Don’t Count Your Bibles Before They Hatch: Based on a True Story
Posted On June 19, 2018
The following story, though details have been altered, is based largely upon a true story we have heard about the younger years of a pastor of ours while we were in China. Please note that the setting for this story is 1960’s China, and keep in mind that though not unheard of, similar situations are generally few and far between in modern China.
“And just who are you here to see? That old man again?”
“I’m here to see Uncle Xu,” ZhangBo gulped.
“Uncle Xu?” barked the guard, throwing down a royal flush. “What have you come to see him for this time?” The guard was half conversing, half finishing his hand.
“Yeah, weren’t you here just a month ago?” scolded the second guard with a semi-disappointed look on his face, obviously realizing he lost this hand.
“I…I’ve brought him some eggs,” stammered ZhangBo, lifting the wicker basket in his hand slightly.
“Let me see!” The guard held out his hand, snatched the basket, and began looking it over, unwrapping the cloth that concealed its contents.
Sure enough, about a dozen eggs could be seen just on the top layer. There was probably at least another dozen beneath, unless…
The guard moved a few of the eggs on top around as though to see if any contraband was found underneath. After a brief inspection, ZhangBo seemed to be in the clear.
“Alright, follow after me. But don’t try any funny stuff!”
Thank You, Lord! ZhangBo prayed with a smirk. “Yes, guard,” he replied, following the Chinese custom of addressing others by using their position rather than a generic “sir” or “mam”.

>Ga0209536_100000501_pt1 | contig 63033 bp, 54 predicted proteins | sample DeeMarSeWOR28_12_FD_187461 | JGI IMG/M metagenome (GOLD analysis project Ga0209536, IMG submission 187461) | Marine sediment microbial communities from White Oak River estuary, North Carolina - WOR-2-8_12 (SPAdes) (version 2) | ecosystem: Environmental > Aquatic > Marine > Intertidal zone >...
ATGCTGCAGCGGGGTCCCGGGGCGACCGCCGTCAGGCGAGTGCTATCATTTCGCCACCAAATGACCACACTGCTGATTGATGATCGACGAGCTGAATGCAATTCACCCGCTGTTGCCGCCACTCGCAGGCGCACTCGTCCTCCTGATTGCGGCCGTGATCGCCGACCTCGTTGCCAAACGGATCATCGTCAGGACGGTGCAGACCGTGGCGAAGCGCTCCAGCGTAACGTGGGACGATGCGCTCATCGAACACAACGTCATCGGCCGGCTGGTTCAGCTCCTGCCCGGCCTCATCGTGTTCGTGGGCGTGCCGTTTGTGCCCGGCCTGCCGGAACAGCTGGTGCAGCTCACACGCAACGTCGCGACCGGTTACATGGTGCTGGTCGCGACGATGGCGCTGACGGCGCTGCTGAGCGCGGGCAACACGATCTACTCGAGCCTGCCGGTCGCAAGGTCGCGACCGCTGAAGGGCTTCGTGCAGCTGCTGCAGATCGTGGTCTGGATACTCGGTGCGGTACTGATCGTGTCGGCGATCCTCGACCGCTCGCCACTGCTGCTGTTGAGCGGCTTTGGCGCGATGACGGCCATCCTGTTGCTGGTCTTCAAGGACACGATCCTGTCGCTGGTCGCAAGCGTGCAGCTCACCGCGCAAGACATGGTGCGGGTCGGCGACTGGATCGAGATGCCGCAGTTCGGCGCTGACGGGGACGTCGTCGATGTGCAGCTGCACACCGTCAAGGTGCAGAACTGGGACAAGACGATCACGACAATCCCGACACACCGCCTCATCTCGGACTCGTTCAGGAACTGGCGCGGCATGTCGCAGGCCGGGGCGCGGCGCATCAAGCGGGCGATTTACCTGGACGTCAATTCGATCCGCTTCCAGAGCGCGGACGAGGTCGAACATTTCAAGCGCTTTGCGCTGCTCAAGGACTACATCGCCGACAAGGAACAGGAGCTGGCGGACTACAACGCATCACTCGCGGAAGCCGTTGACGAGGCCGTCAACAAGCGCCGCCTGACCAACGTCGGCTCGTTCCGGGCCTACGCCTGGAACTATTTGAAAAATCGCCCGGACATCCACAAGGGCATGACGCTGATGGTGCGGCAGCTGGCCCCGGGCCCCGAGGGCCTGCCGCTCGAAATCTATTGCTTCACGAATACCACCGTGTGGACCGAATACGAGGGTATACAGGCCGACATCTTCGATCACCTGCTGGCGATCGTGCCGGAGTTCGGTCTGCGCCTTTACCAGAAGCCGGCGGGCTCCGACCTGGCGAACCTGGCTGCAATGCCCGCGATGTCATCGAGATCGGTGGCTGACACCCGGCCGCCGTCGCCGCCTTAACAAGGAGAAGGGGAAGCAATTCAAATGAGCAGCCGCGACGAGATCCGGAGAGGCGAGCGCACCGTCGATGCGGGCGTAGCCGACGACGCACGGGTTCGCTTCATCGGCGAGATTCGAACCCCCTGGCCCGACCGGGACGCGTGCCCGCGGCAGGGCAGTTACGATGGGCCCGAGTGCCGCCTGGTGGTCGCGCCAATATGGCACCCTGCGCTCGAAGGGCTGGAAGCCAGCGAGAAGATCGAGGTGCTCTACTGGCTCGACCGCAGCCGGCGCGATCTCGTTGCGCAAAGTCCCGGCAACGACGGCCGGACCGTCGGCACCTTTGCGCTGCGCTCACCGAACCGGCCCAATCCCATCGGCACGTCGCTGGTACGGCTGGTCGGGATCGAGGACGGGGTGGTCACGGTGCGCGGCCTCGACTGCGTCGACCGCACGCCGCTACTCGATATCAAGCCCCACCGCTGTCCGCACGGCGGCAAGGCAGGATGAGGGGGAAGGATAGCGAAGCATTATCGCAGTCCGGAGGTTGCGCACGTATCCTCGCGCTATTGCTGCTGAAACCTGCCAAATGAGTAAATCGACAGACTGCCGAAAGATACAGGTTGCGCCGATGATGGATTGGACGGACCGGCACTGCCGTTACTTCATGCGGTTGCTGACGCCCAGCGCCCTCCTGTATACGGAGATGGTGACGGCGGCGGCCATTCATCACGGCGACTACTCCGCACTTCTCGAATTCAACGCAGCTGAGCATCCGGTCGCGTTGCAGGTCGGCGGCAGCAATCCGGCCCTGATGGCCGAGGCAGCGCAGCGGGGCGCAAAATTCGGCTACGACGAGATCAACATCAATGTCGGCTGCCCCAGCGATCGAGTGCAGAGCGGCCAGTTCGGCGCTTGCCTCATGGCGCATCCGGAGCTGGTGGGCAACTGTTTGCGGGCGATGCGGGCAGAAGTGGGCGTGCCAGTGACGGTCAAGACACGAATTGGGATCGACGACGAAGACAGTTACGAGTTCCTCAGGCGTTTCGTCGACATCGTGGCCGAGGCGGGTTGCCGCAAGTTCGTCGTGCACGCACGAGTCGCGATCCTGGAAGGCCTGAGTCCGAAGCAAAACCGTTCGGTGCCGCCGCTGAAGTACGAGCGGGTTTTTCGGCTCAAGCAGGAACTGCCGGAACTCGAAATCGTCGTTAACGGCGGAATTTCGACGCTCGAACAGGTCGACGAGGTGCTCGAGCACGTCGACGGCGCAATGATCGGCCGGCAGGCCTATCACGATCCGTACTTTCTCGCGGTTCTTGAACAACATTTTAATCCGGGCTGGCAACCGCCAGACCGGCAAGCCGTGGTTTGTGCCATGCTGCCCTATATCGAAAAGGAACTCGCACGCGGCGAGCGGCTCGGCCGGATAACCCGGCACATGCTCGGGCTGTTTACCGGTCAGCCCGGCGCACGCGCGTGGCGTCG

Stepping through the threshold, the guard led him down a corridor past a long row of vertical metal bars which were punctuated every twenty bars or so by a lock. The prison had a smell about it that would keep even the cheeriest of crickets from singing. It was the largest prison in the province and had been utilized by the Japanese during the War to keep POWs. Now it was being used by the Communist Party to hold those that were believed to have previously been in contact with foreigners.
ZhangBo always had mixed feelings about coming. While he detested the vile environment, he loved Pastor Xu and knew Pastor Xu loved his visits. Pastor always seemed encouraged. It was also a good opportunity to see his condition and report back to the church. They liked ZhangBo’s preaching – Pastor Xu had trained him himself. But, it still wasn’t the same as having Pastor Xu himself with them. He was one of the few remaining preachers who had trained directly under Brother Welton, the foreign missionary that brought the gospel to their town. Ever since Brother Welton died during the Japanese occupation, Pastor Xu had taken up the mantle as pastor of the area. He was beloved by all the church as a spiritual father figure.
“Alright, carry on with it!” the guard pushed. “Give him what you need to give him so you can be on your way!”
They had navigated the corridors and finally arrived at Pastor Xu’s cell. From the corner of his eye, ZhangBo noticed other prisoners were coming to the front of their respective cells to see what was going on. None of them had provisions given them by the prison. It was rather the responsibility of the families and friends of inmates to bring meals. They probably were curious to see if someone had brought them sustenance.
Will they rat me out this time? ZhangBo thought. Have they already?
He had made multiple trips already, all for the same purpose, and had been successful on each so far. The trick was to bore the guard into looking away if only for a second.
“Uncle Xu,” ZhangBo started. “I’ve brought you some eggs.” He was always sure to never address Pastor Xu as “Pastor” while any unbelievers were listening, especially the guards. That would tip them off to the fact that he, too, was involved in the church.